Medical science liaisons (MSLs) are health care consultants who typically work in specific domains ― such as pharmaceuticals, biotech and medical device manufacturing ― as experts in specific products and clinical research trends. While MSLs do not need to be licensed medical doctors, they must still have advanced scientific training and medical knowledge.
They may in fact possess an M.D., D.O., another postgraduate degree such as a Ph.D., PharmD, Master of Science, or Master of Business Administration (MBA) in the life sciences (e.g., a health care-focused MBA), or an advanced degree in nursing or dentistry. According to the Medical Science Liaison Society, 90% of MSLs have a doctorate degree of some kind.
A look at medical science liaisons
The term “medical science liaison” was coined by Upjohn Pharmaceuticals in 1967 but has since passed into general usage. Upjohn’s original definition described the MSL position as being dedicated to various “education services.” That included helping with lab-based drug studies led by pharmaceutical companies, as well as with the setup of symposia and workshops at academic institutions.
Such responsibilities are still central to the MSL position. As the job title shows, MSLs are expected to liaise between stakeholders including physicians, researchers and other key opinion leaders (KOLs) on the one hand, and companies such as medical device manufacturers and drugmakers ― who are often their employers ― on the other.
Indeed, their work is frequently (but not always) focused on promoting certain products and services for use in health care environments. They may also provide important updates on advances in medical treatments and devices, analyze and present on trends in clinical data, and handle any incoming requests for information from health care professionals.
There are many synonyms for this role, including clinical science liaison, medical science manager and regional medical scientist. No matter the title, MSLs typically work for health providers (hospitals, clinics, doctor’s offices, etc.), in academia or within pharmaceutical research. They may specialize in specific scientific, clinical and therapeutic areas, such as infectious diseases or rheumatology.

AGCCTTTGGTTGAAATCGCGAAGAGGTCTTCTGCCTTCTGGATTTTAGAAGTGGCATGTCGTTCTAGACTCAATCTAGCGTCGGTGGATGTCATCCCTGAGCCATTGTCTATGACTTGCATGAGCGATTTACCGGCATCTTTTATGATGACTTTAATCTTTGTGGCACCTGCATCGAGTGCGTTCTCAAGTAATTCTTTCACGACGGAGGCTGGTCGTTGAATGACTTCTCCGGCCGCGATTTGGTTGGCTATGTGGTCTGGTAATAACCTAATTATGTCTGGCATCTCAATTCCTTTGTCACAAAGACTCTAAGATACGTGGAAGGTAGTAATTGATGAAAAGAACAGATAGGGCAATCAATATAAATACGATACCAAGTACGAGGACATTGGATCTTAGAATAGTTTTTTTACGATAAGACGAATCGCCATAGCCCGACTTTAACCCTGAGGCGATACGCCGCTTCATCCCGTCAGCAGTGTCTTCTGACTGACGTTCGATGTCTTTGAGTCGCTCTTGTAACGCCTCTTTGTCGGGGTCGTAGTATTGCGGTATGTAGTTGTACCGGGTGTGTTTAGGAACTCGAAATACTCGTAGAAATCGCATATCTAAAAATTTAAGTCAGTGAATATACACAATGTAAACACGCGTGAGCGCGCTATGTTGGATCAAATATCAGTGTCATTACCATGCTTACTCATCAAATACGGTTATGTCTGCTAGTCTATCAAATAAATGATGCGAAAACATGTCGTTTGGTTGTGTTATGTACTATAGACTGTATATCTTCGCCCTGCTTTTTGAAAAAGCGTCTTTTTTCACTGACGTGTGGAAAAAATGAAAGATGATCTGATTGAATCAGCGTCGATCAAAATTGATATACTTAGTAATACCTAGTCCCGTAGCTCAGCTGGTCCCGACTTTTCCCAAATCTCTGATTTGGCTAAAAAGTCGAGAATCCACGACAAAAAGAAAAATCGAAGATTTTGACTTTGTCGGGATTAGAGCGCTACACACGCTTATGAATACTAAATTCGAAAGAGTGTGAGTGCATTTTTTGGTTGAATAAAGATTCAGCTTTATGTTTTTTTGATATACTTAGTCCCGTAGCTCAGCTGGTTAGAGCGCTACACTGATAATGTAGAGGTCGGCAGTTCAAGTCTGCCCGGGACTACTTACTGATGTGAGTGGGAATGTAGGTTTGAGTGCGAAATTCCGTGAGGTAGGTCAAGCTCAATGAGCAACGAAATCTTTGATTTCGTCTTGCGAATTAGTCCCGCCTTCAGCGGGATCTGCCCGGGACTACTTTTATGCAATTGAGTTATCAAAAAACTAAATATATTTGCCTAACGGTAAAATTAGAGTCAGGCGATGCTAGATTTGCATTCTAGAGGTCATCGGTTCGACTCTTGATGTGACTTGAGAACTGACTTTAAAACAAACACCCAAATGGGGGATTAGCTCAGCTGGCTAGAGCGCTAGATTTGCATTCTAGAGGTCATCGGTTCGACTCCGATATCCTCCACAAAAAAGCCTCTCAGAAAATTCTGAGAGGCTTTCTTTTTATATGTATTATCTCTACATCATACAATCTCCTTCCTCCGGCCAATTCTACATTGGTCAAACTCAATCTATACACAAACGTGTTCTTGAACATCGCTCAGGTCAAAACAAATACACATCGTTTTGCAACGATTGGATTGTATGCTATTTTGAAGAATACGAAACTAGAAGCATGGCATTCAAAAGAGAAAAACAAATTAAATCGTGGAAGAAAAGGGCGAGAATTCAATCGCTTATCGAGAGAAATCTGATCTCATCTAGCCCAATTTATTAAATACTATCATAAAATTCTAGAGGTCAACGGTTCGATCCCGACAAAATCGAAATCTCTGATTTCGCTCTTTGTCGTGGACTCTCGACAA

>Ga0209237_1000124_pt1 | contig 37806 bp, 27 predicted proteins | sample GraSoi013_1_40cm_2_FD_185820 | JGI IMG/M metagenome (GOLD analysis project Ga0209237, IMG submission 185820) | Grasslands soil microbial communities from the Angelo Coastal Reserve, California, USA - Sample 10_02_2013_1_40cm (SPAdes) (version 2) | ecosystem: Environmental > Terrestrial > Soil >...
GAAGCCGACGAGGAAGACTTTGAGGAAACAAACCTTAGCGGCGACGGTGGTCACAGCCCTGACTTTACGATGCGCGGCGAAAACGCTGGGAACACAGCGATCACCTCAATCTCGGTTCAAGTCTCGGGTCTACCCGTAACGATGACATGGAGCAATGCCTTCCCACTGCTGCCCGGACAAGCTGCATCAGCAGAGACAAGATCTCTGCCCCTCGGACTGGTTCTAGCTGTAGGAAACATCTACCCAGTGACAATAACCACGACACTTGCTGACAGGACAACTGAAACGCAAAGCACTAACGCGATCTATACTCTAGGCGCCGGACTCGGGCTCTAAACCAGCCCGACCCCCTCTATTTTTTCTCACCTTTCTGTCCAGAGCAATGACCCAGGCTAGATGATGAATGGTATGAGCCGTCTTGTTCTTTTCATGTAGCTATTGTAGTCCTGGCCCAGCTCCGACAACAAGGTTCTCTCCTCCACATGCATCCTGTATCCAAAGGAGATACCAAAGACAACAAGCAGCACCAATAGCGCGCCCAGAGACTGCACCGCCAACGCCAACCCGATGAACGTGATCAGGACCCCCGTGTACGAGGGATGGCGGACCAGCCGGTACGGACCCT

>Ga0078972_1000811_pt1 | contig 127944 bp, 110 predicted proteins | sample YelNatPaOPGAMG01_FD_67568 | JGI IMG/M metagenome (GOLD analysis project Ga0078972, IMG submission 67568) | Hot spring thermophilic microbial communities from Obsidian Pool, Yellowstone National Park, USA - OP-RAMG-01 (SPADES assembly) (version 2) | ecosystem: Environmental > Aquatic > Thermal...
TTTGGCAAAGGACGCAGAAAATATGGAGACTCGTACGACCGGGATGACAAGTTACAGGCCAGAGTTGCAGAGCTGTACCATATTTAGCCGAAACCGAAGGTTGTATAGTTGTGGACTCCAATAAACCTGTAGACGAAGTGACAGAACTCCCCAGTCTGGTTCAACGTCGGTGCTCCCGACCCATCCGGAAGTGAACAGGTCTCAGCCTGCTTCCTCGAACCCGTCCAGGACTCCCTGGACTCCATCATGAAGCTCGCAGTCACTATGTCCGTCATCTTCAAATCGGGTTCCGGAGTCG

What do medical science liaisons do?
MSL job responsibilities vary from place to place and by the employer. That said, they generally revolve around a few key tasks such as:
- Working with researchers to understand drugs and medical devices
- Promoting and advocating for these same products
- Hosting advisory boards, panels and other meetings
- Reviewing relevant scientific and medical literature
- Assisting with compliance with relevant government regulations
- Building professional working relationships with KOLs
- Training and assisting sales teams
- Responding to information requests
How does someone become a medical science liaison?
As discussed earlier, it’s very common for MSLs to have a doctorate degree or to be licensed medical doctors. A Ph.D., PharmD, M.D., D.O., D.D.S. or D.M.D. will provide the necessary background for success as an MSL. Note that the combination of a Ph.D. with a medical degree like an M.D. is a popular pairing in related professions such as medical scientist, and can work for MSLs, too.
Before reaching the doctorate level, though, aspiring MSLs will need an undergraduate degree in a related field, such as one of the life sciences, physical sciences or mathematics. A health care-focused MBA, such as the online HCMBA available through the George Washington University (GW), can also be helpful in developing the knowledge and skills needed for pursuing a career as an MSL. The coursework in the GW HCMBA covers topics in clinical medicine and research, in addition to the managerial focus of a traditional MBA.
What is the career outlook for medical science liaisons?
The U.S. Bureau of Labor Statistics (BLS) does not maintain a formal listing for medical science liaisons. However, the BLS does track statistics for related professions like a medical scientists.
According to the BLS, there were more than 130,000 medical scientists employed in 2018. From 2018 to 2028, their total employment was expected to increase by 8%, which is faster than the growth rate for the average occupation. This projection is attributable to the aging population and to the accompanying demand for treatments for a wide range of chronic conditions.
The median annual pay for medical scientists was $84,810 in 2018, which is well above the national median income. Scientists employed in pharmaceutical and medicine manufacturing had the highest earnings, at more than $115,000 annually.
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